Sea Trout in Salt Water

Orkney’s sea trout season opens on 25th February and extends till 31st October. For most of the season, and in particular in spring and autumn, Orkney sea trout do as it says on the tin and go about their business in the shallow coastal waters of the archipelago. In this marine environment, they feed on a rich seafod cocktail of shrimps, sea slaters, small fish, lug worms and anything else that takes their fancy. Sea trout grow fast on such nutritious pickings, and when past the 12” measure from nose to fork of tail, become target for local and visiting anglers. On average, fish range from 12 oz up to 2 lb. However there’s a good numbers in the 2 lb to 4 lb range and the occasional 5 lb plus specimen.

Tackle for the job is pretty straightforward. Basically, a traditional loch style fly rod, reel and floating or intermediate line are perfectly adequate. Chest waders are a must and studded soles recommended. A singe fly is preferred as droppers and bladder wrack make for snag-ups and lost fish. Loch flies, usually in bigger sizes (8s and longshank 10s) will do the business. Dunkeld, Peter Ross, Teal Blue Silver, Silver Cardinal and even a White Cat are all regularly mentioned is dispatches. Particular favourites include Nic’s Lure, Potty’s Palmer, Firecracker Lure, Platinum Blonde, Strawberry Blonde, Stinger and Geordie’s Assassin.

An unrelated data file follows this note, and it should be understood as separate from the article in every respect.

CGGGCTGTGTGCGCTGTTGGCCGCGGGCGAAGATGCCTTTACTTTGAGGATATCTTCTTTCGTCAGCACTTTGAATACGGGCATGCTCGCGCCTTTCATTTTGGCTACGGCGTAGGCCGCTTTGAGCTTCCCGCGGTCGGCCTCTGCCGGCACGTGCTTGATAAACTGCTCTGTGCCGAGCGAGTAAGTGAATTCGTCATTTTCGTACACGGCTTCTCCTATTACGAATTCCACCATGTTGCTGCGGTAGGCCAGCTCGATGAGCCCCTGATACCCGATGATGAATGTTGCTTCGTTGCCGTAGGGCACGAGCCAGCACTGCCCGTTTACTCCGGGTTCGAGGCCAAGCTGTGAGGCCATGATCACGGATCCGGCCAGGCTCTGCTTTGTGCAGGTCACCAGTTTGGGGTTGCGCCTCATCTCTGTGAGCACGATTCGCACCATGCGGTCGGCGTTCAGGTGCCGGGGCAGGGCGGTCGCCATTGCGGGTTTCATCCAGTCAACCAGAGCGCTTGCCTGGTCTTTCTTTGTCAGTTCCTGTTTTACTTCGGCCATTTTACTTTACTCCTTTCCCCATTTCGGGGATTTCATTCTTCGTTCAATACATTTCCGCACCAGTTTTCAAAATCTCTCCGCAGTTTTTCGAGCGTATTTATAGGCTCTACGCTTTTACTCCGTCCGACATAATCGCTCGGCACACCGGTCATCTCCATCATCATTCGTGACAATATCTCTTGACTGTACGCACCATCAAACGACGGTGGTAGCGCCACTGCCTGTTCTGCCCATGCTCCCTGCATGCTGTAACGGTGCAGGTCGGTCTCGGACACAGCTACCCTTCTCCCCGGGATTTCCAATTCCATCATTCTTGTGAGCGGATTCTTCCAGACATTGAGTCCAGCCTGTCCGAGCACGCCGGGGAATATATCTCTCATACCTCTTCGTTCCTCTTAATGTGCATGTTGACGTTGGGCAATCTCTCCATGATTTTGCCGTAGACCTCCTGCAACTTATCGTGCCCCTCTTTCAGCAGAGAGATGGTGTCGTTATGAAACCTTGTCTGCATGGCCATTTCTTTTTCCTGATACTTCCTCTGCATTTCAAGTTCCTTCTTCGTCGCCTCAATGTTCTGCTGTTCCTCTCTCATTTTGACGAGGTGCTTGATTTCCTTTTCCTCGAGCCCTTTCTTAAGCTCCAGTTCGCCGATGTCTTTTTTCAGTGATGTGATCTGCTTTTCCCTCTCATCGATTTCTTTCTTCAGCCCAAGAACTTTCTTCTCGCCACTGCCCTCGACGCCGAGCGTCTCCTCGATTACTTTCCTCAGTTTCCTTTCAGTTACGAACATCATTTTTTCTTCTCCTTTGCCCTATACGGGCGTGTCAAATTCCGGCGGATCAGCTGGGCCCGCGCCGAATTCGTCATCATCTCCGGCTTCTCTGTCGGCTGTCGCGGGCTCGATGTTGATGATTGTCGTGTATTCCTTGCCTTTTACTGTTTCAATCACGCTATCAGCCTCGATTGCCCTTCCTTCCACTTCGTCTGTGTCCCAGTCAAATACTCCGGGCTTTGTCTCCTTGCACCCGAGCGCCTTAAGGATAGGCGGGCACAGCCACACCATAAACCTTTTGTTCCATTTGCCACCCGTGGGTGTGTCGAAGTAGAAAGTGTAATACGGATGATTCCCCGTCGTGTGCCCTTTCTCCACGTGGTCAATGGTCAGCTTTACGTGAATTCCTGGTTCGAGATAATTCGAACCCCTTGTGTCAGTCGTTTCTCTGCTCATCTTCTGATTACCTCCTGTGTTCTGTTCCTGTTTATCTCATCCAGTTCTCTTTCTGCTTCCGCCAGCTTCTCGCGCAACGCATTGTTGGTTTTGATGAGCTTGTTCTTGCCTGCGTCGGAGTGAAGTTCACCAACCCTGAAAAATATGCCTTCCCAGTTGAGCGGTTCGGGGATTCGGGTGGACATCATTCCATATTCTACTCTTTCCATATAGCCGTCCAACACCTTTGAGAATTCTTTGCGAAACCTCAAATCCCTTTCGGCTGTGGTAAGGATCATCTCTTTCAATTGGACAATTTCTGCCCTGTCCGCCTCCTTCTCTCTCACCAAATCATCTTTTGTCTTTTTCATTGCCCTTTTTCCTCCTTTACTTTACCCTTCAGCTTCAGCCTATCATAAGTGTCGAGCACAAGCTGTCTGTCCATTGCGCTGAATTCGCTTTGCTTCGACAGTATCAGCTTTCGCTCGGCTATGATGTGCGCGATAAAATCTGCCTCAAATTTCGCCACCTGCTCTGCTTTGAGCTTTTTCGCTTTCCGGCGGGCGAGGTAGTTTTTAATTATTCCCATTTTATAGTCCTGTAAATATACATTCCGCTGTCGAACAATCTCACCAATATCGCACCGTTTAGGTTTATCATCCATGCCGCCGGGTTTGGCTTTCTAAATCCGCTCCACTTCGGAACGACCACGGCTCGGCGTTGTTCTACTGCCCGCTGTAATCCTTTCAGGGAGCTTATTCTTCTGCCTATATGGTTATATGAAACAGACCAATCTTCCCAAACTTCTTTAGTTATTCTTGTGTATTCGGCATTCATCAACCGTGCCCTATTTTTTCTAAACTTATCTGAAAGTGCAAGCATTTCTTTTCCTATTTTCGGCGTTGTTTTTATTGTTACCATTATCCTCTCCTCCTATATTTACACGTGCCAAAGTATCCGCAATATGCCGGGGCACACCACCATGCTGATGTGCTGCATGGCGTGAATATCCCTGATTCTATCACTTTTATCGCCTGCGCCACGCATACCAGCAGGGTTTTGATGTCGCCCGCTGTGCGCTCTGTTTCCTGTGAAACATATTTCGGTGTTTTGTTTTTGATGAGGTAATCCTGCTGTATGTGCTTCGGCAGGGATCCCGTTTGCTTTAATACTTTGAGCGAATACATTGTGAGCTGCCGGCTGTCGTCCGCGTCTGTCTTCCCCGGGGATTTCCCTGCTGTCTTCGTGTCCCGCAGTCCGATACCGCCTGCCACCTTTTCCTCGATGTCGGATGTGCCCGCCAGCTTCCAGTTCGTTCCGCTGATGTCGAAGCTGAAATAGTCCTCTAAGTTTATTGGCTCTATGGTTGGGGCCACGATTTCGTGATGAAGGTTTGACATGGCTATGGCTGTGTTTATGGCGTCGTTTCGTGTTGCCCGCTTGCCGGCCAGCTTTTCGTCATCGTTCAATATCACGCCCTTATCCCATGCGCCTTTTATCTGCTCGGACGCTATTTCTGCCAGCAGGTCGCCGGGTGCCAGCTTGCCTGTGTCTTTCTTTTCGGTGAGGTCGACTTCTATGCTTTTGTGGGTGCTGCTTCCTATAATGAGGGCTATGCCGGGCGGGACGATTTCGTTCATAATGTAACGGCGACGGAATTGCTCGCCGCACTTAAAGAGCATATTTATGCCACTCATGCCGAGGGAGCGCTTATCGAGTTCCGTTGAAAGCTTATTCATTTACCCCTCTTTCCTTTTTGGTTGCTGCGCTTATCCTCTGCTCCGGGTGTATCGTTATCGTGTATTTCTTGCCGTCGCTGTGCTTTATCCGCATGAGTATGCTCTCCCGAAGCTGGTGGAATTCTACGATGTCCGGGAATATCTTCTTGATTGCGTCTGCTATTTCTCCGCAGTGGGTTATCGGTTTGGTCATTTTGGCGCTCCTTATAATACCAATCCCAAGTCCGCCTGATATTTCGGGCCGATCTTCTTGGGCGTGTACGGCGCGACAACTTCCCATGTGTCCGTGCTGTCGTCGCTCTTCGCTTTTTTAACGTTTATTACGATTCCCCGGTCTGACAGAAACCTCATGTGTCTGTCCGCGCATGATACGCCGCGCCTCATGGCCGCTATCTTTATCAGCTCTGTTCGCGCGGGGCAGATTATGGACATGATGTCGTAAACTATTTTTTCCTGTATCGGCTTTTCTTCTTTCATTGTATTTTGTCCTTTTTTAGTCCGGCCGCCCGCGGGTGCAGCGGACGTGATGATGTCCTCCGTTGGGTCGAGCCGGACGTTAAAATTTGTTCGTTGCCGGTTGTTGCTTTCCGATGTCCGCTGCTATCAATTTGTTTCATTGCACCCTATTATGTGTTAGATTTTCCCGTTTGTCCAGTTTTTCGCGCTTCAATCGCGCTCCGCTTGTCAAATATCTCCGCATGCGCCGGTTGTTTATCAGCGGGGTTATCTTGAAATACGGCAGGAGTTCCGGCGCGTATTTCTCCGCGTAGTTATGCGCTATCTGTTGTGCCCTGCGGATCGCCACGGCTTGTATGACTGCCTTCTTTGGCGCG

Shorelines where burns run into the sea and tidal lagoon outlets are favoured. Sandy bays, a mixture of sand and shingle and open water close to bladder wrack and kelp will all produce. Anglers who like to get away from it all and soak up on scenery, wildlife and atmosphere are spoilt for choice. However those less fussy can enjoy good sport within the town boundary of Kirkwall and Stromness, and cast their lines amongst the redundant wartime piers, jetties and cranes of the former naval base at Lyness.
The fishing can work best when the weather is at its worst. Snow conditions can be excellent, so long as you get to your chosen location without a mishap. And even when you do, you run the risk of being apprehended by Orkney’s finest constabulary. Yes, a few years ago, a member of the public telephoned the police because they saw somebody walking into the sea in a blizzard at first light. Suicide was suspected but it was only Robert Ianson gaan tae the troots!!
Salt water sea trouting is an extreme sport. This is the sport for anglers with masochistic tendencies. If standing up to your neck in freezing cold salt water; getting lifted off your feet by the breaking swell and digging your way through the snow drifts back to your car – if you can find it, is what turns you on, then welcome to paradise.  Finally, I would also urge all sea trout anglers to make an effort to join the Orkney Trout Fishing Association. A nominal visitors’ subscription is just a snip for free fishing and will be well spent ensuring the continuation of some of the best salt water sea trout sport in the country. And if you are fortunate enough to find yourself alone with a shoal of sea trout, please exercise restraint. Keep only what you need for the table and put the rest back.